The Future of the EB-5 Program: Changes on the Horizon?
For over 25 years, the EB-5 program has been a central part of foreign investment in the United States. The program designed to provide visas to investors from other countries has paved the way for job creation and for numerous foreign enterprises that stimulate local economies throughout the country. For more information or help obtaining an EB-5 visa, contact a Tampa EB-5 immigration attorney at Cotney Construction Law.
However, this program has come under fire in recent years with allegations ranging from not fulfilling its stated objectives to facilitating fraud. In response to this, a number of bills have been drafted in Congress, including a bipartisan one by Senators Chuck Grassley (R-IA) and Pat Leahy (D-VT), aimed at reforming the program. While there is support for overhauling the program, there are a number of factors that stand in the way, including:
- There’s a great deal of support for the program among a number of groups, including the U.S. Chamber of Commerce and the Real Estate Roundtable. It’s important to note that EB-5 has support in the state of Florida as well where over $150 million of EB-5 program funds have been invested.
- It’s uncertain what direction the White House will take in regards to this issue. At this time, they have not appointed a director for U.S. Citizenship and Immigration Services (USCIS), which administers the EB-5 program.
- With newly elected members of Congress in place, it’s uncertain where they will weigh in on the issue as well.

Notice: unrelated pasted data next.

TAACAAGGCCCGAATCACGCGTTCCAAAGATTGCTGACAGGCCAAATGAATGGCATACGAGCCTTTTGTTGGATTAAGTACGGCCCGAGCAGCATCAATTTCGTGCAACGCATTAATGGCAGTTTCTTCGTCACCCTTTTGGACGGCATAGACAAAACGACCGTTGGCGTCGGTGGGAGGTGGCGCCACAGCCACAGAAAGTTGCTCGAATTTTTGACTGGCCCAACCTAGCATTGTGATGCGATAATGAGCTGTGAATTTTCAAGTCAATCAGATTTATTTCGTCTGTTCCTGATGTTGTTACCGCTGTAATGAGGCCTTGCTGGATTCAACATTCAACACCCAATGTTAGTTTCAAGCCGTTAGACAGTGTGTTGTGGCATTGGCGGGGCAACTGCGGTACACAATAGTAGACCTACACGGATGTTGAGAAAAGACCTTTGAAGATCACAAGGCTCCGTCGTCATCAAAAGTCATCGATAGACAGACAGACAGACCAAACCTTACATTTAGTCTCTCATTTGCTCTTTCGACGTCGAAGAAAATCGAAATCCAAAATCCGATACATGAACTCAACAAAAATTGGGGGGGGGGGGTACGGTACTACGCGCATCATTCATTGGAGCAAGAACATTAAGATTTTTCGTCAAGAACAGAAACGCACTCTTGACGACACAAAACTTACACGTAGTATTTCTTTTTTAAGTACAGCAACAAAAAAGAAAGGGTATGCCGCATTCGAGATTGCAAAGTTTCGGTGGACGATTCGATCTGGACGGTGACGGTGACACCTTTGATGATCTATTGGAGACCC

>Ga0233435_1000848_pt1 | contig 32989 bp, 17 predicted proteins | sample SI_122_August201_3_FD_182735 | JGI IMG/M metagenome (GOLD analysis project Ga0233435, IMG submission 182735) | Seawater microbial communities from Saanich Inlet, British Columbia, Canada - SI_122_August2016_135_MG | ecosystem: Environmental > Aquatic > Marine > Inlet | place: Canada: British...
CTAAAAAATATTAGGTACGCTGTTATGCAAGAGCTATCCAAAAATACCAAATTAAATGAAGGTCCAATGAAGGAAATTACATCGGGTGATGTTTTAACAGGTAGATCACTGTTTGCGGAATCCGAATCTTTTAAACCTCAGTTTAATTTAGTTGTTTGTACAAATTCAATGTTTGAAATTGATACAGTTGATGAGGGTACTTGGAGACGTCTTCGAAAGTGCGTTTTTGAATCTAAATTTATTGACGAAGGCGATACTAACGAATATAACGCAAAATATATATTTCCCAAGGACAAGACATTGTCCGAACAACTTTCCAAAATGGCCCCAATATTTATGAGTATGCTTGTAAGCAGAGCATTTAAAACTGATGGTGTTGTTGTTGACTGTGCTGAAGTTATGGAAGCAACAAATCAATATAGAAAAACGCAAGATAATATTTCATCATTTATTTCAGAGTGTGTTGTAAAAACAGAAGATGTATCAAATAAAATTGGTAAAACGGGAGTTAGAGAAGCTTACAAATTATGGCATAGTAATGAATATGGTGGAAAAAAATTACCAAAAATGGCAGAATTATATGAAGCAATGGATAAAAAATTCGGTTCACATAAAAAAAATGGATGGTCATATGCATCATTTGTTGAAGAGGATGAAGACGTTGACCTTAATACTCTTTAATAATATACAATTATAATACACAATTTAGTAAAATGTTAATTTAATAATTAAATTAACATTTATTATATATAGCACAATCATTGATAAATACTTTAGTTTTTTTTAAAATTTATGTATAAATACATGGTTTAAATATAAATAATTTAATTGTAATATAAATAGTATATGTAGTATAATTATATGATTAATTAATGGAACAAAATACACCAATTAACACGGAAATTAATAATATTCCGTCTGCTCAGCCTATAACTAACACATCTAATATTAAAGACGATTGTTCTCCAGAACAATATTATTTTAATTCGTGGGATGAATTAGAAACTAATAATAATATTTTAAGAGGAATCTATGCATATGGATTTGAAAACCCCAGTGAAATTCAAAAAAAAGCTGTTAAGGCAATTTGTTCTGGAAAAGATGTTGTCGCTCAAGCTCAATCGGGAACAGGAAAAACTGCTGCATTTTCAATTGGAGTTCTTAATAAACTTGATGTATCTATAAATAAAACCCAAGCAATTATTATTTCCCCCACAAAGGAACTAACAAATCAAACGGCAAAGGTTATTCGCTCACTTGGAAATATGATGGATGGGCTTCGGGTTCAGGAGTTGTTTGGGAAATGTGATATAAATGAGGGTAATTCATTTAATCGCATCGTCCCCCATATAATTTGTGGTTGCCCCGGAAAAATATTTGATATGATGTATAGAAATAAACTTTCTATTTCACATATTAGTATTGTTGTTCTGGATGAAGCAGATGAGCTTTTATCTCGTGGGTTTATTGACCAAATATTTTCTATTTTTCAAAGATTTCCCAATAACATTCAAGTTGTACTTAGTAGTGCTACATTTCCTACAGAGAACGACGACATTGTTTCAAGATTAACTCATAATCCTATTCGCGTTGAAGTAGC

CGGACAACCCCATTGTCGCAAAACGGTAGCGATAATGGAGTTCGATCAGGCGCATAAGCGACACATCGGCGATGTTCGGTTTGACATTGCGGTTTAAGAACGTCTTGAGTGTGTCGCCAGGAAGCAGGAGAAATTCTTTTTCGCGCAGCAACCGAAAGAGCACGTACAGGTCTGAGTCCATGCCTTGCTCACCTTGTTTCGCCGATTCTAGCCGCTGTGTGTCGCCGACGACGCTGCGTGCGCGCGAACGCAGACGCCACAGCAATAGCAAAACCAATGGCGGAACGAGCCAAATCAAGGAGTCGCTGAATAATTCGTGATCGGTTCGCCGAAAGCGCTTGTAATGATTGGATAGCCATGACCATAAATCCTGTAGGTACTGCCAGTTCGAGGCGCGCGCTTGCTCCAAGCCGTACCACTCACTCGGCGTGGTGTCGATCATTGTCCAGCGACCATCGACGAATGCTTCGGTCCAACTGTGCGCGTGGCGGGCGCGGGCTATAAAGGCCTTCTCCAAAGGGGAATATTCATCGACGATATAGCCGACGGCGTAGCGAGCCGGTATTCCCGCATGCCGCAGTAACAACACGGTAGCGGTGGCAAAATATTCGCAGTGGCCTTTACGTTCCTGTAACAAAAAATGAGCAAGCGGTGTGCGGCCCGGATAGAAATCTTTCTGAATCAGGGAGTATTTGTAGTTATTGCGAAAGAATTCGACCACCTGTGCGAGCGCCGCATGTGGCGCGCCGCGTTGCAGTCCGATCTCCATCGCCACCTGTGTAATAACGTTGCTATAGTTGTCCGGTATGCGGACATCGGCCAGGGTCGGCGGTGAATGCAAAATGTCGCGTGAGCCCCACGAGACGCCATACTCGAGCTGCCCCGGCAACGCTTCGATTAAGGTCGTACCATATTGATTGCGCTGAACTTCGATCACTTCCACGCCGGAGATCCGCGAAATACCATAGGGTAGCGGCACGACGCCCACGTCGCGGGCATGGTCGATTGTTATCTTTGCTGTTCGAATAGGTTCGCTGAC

While there is a great deal of variation in how proposed reform of the EB-5 program will materialize, changes center primarily on two areas:
- Investment Qualifications: Historically, people have been required to invest $500,000, if the project is located in a Targeted Economic Area (TEA), and $1,000,000 for projects in general areas. It is widely believed that these qualifications will rise by several thousand dollars in both cases.
- TEA Designations: It’s also believed what is considered a TEA will change. Historically, a TEA was considered either a rural area with a high poverty rate or an urban area with an unemployment rate 150 percent above the national average. New rules may lead the reorganization of urban area requirements specifically.
Disclaimer: The information contained in this article is for general educational information only. This information does not constitute legal advice, is not intended to constitute legal advice, nor should it be relied upon as legal advice for your specific factual pattern or situation.